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UOP subsidiary of Honeywell has developed membrane separation technology to remove the last 5% of water from distilled ethanol. Traditional technology is azeotropic distillation with benzene. Recent ethanol plants have used molecular sieve technology.

Membrane separation technology has been around for a while. The original was Prism separators developed by Monsanto to recover hydrogen from low grade streams--often burned as fuel. It works by allowing small molecules to pass through the membrane pores while holding back larger ones.

The UOP announcement suggests this technology has now been extended to larger molecules. Presumably the membrane is permeable to water molecules (tricky because they often form clumps bigger than theory) and retains ethanol.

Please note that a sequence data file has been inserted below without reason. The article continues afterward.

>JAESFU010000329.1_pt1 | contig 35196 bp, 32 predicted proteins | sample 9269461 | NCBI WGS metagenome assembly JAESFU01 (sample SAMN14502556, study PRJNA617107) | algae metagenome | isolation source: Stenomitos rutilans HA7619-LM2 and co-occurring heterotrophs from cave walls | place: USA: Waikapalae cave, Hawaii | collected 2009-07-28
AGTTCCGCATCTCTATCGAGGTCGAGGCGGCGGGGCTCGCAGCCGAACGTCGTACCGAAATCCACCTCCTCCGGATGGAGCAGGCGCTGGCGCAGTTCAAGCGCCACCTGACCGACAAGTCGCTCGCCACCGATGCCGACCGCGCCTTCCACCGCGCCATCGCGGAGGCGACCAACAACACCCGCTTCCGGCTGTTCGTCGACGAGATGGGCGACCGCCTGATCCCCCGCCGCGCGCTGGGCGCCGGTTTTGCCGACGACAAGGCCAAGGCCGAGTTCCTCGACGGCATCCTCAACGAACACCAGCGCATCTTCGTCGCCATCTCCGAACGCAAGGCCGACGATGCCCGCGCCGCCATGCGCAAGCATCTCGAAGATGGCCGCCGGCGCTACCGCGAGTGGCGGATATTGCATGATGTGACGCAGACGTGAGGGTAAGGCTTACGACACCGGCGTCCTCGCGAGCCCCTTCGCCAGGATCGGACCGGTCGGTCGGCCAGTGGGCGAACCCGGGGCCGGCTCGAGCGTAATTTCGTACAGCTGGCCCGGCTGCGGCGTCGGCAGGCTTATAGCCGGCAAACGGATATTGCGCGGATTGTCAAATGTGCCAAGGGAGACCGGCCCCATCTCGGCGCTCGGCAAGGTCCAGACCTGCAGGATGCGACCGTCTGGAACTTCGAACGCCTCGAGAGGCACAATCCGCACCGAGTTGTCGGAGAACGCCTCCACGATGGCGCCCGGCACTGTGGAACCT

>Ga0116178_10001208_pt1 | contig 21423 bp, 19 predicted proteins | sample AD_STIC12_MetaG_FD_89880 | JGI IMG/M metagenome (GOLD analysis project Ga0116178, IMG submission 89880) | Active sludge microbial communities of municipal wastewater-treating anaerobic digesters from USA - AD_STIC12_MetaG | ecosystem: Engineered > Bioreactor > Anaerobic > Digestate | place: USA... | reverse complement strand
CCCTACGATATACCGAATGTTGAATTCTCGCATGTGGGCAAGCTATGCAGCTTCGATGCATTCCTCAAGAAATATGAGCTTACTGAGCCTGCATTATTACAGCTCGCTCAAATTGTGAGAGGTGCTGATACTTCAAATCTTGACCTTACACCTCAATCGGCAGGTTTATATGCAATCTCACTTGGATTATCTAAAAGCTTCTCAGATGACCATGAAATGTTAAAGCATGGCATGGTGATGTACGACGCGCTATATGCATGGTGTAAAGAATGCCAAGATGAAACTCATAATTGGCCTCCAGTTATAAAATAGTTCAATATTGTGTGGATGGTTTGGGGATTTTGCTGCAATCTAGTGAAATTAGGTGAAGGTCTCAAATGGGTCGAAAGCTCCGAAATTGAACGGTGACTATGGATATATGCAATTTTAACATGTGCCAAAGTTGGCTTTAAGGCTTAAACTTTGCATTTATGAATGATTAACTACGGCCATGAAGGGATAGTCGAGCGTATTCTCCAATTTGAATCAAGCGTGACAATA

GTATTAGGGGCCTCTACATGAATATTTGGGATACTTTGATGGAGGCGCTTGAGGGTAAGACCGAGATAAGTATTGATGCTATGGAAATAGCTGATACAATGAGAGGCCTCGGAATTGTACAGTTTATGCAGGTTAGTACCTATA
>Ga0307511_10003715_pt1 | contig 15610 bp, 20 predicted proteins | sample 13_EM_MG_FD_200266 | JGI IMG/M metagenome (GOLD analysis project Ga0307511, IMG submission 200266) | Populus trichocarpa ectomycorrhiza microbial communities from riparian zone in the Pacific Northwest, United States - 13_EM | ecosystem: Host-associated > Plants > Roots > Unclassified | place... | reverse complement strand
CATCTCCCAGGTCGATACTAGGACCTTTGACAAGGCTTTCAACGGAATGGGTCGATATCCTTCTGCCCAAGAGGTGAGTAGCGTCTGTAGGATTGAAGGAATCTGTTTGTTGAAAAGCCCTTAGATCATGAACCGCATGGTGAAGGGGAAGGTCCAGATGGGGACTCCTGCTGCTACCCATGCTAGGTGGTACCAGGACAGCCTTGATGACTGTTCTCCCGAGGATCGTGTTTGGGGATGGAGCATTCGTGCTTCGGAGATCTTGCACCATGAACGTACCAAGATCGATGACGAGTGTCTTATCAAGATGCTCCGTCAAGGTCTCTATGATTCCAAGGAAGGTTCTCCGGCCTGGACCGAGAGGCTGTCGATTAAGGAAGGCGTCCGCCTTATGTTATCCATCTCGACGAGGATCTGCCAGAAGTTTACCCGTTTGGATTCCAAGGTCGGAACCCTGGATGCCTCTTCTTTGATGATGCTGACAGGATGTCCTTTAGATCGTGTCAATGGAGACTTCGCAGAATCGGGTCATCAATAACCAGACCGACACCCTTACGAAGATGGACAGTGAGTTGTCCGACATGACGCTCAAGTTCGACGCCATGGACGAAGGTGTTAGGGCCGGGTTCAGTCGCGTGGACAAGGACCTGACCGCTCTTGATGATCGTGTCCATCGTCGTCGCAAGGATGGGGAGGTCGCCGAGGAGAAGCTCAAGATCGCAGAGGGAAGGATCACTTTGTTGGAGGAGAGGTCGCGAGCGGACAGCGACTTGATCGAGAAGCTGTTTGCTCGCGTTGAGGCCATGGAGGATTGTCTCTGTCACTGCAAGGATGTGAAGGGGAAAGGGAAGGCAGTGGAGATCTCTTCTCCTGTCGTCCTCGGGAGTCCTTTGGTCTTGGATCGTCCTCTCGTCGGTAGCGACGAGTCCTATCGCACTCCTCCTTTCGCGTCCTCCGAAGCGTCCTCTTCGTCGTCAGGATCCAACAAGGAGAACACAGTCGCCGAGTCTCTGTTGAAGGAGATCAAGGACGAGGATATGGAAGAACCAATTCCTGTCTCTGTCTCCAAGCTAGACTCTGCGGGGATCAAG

Molecular sieves also separate by size, but once the pores are filled with water molecules, the bed must be regenerated by heating. Membrane separation encounters a pressure drop and consumes some energy, but nothing like that used to regenerate molecular sieves.

Hence, this is a good example of constantly improving technology that should help continuing reductions in processing costs.
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